Andy on Twitter

  • A great piece from Mark Ritson - must read for every marketer ,
  • Atlassian’s two-year cloud journey | TechCrunch ,
  • Clean Up Corrosive Interpersonal Dynamics on Your Team with This System – ,
  • Interesting experiencing a Microsoft vs Google office rig in several years. Suffering productivity decline. Google… ,
  • Great to see James Dilworth added to the business hall of fame. His legacy has made a difference to so many lives t… ,
  • What a great read ,
  • Sydney airport has gone from best in class to total nightmare since I’ve lived here. Time for the Govt to step in.,
  • When marketing a good idea online always good to include the URL ,
  • Learned

Marketing That Drives Demand

Having a marketing engine that drives demand is a foundational capability for any marketing function. And it all starts with the lead-form. Eloqua have always been at the forefront of thinking here and this little piece has some terrific insights:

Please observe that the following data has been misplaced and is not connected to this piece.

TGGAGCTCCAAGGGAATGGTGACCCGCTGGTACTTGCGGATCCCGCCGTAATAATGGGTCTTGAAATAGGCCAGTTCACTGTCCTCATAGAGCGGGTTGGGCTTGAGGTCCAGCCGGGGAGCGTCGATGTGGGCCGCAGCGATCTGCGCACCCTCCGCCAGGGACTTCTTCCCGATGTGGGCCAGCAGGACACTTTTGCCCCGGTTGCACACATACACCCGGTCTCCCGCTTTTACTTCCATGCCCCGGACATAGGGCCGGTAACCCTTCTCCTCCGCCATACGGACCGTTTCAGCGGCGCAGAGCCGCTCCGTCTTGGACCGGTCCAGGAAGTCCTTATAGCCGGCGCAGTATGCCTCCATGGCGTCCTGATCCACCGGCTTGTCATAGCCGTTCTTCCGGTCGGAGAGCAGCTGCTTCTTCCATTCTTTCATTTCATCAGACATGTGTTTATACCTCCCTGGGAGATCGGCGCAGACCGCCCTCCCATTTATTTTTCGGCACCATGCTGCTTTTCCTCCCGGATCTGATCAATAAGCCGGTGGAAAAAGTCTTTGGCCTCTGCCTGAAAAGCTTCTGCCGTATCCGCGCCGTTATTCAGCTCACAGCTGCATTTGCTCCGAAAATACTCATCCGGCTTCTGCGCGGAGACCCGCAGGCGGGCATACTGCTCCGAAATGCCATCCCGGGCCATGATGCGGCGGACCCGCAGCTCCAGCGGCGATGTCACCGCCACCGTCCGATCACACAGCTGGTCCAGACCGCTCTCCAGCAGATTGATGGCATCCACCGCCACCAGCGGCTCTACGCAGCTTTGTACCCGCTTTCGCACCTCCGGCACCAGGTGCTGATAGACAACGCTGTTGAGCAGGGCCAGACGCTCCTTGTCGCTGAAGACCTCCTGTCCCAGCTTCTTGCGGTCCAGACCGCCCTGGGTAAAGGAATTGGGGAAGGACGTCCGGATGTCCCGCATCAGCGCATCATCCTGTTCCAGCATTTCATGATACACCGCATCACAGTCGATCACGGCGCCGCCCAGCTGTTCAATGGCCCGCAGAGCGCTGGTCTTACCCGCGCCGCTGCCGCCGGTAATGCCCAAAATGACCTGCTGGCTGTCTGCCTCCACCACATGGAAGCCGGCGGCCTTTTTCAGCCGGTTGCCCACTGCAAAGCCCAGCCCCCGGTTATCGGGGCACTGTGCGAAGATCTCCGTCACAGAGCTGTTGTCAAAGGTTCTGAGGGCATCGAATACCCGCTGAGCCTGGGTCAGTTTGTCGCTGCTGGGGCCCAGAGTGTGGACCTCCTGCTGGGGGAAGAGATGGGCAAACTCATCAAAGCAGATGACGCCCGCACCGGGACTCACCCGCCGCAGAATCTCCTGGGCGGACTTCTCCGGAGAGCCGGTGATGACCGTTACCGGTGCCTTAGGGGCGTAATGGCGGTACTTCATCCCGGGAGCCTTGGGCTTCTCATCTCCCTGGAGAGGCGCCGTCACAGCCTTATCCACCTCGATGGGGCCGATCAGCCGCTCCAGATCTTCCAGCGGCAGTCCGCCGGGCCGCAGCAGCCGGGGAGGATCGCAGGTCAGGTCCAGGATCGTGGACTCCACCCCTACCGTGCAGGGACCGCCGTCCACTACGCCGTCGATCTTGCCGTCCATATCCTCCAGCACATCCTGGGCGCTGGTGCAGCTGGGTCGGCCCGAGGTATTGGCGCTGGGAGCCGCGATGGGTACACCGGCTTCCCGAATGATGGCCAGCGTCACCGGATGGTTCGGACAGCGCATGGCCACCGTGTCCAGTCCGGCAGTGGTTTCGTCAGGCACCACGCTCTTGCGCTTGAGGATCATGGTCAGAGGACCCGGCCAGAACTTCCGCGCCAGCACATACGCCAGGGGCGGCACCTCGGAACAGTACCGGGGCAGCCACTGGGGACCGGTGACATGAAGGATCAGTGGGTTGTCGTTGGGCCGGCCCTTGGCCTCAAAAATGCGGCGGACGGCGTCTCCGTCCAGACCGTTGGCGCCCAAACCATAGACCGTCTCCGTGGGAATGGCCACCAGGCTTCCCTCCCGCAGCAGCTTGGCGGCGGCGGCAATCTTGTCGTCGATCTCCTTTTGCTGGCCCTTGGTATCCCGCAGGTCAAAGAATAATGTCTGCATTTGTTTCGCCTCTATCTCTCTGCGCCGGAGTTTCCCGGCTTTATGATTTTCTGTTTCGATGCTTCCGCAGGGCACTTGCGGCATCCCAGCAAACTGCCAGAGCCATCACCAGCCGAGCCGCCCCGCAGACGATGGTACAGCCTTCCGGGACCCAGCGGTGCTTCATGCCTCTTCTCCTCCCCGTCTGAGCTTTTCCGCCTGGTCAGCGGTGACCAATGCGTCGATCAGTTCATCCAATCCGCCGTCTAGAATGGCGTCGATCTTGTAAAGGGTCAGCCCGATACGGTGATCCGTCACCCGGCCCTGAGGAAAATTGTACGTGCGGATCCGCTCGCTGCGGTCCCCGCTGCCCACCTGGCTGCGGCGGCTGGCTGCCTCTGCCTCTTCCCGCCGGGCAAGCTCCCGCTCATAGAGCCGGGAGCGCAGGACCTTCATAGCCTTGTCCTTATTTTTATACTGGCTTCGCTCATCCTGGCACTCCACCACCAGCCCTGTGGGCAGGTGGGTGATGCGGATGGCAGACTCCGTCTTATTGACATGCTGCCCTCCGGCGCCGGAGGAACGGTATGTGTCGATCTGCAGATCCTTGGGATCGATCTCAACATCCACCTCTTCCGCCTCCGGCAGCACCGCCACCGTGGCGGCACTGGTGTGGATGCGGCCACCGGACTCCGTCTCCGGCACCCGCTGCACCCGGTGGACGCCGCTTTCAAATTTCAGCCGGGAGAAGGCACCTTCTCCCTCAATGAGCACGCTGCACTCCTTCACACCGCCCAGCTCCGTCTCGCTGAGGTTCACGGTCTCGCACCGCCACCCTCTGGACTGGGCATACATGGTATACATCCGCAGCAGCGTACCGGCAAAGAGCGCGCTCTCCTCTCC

As you’d expect, the less fields asked, the less friction for submission. There’s as much as 16 percentage points of variation between using 2 fields and 15 fields.  But most of the forms seem to settle between 5 and 10 questions in exchange for an average 40% conversion rate.

Of course, not all forms serve the same purpose. Forms that are offering a trial don’t see a signifcant drop in submissions until you get to about 8 fields. Forms where you’re offering a download of some sort can ask around 11 questions before a noticeable drop off. Webinar event registration forms see a significant drop after 5 fields.

One Response

  1. By Nige on October 4th, 2011 at 6:47 pm

    …good old common sense tells us too many questions equals too hard… but once it’s written up in a report such as this, then suddenly it’s O.K. to buy in and accept.

Speak Up — Add Your Thoughts

Connections

  • Learned
How did you connect?   [?]
Indulgences-Coffee